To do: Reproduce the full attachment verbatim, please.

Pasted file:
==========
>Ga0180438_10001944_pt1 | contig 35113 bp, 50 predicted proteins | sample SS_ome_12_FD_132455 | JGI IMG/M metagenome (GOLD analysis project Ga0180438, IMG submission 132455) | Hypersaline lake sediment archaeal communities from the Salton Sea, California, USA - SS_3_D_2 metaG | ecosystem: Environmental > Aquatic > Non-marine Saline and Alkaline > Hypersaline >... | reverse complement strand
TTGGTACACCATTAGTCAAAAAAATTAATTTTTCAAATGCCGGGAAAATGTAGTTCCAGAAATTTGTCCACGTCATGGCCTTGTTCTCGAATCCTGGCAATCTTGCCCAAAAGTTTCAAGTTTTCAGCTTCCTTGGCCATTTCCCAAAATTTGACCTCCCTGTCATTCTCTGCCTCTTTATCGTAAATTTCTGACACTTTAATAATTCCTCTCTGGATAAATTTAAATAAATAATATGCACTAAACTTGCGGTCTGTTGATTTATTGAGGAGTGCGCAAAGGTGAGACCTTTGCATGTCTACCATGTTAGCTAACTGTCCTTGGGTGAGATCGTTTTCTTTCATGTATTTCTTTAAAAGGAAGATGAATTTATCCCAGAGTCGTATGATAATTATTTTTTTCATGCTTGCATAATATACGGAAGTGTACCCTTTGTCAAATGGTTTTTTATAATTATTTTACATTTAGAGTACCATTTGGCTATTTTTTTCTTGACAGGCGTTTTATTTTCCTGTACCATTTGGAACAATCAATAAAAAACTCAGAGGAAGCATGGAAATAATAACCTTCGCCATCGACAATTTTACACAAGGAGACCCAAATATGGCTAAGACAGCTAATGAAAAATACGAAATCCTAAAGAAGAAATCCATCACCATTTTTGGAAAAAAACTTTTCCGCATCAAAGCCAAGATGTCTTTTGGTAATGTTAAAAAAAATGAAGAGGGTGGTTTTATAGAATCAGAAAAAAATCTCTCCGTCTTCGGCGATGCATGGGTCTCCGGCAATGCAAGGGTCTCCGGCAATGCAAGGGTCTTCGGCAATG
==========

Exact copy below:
>Ga0180438_10001944_pt1 | contig 35113 bp, 50 predicted proteins | sample SS_ome_12_FD_132455 | JGI IMG/M metagenome (GOLD analysis project Ga0180438, IMG submission 132455) | Hypersaline lake sediment archaeal communities from the Salton Sea, California, USA - SS_3_D_2 metaG | ecosystem: Environmental > Aquatic > Non-marine Saline and Alkaline > Hypersaline >... | reverse complement strand
TTGGTACACCATTAGTCAAAAAAATTAATTTTTCAAATGCCGGGAAAATGTAGTTCCAGAAATTTGTCCACGTCATGGCCTTGTTCTCGAATCCTGGCAATCTTGCCCAAAAGTTTCAAGTTTTCAGCTTCCTTGGCCATTTCCCAAAATTTGACCTCCCTGTCATTCTCTGCCTCTTTATCGTAAATTTCTGACACTTTAATAATTCCTCTCTGGATAAATTTAAATAAATAATATGCACTAAACTTGCGGTCTGTTGATTTATTGAGGAGTGCGCAAAGGTGAGACCTTTGCATGTCTACCATGTTAGCTAACTGTCCTTGGGTGAGATCGTTTTCTTTCATGTATTTCTTTAAAAGGAAGATGAATTTATCCCAGAGTCGTATGATAATTATTTTTTTCATGCTTGCATAATATACGGAAGTGTACCCTTTGTCAAATGGTTTTTTATAATTATTTTACATTTAGAGTACCATTTGGCTATTTTTTTCTTGACAGGCGTTTTATTTTCCTGTACCATTTGGAACAATCAATAAAAAACTCAGAGGAAGCATGGAAATAATAACCTTCGCCATCGACAATTTTACACAAGGAGACCCAAATATGGCTAAGACAGCTAATGAAAAATACGAAATCCTAAAGAAGAAATCCATCACCATTTTTGGAAAAAAACTTTTCCGCATCAAAGCCAAGATGTCTTTTGGTAATGTTAAAAAAAATGAAGAGGGTGGTTTTATAGAATCAGAAAAAAATCTCTCCGTCTTCGGCGATGCATGGGTCTCCGGCAATGCAAGGGTCTCCGGCAATGCAAGGGTCTTCGGCAATG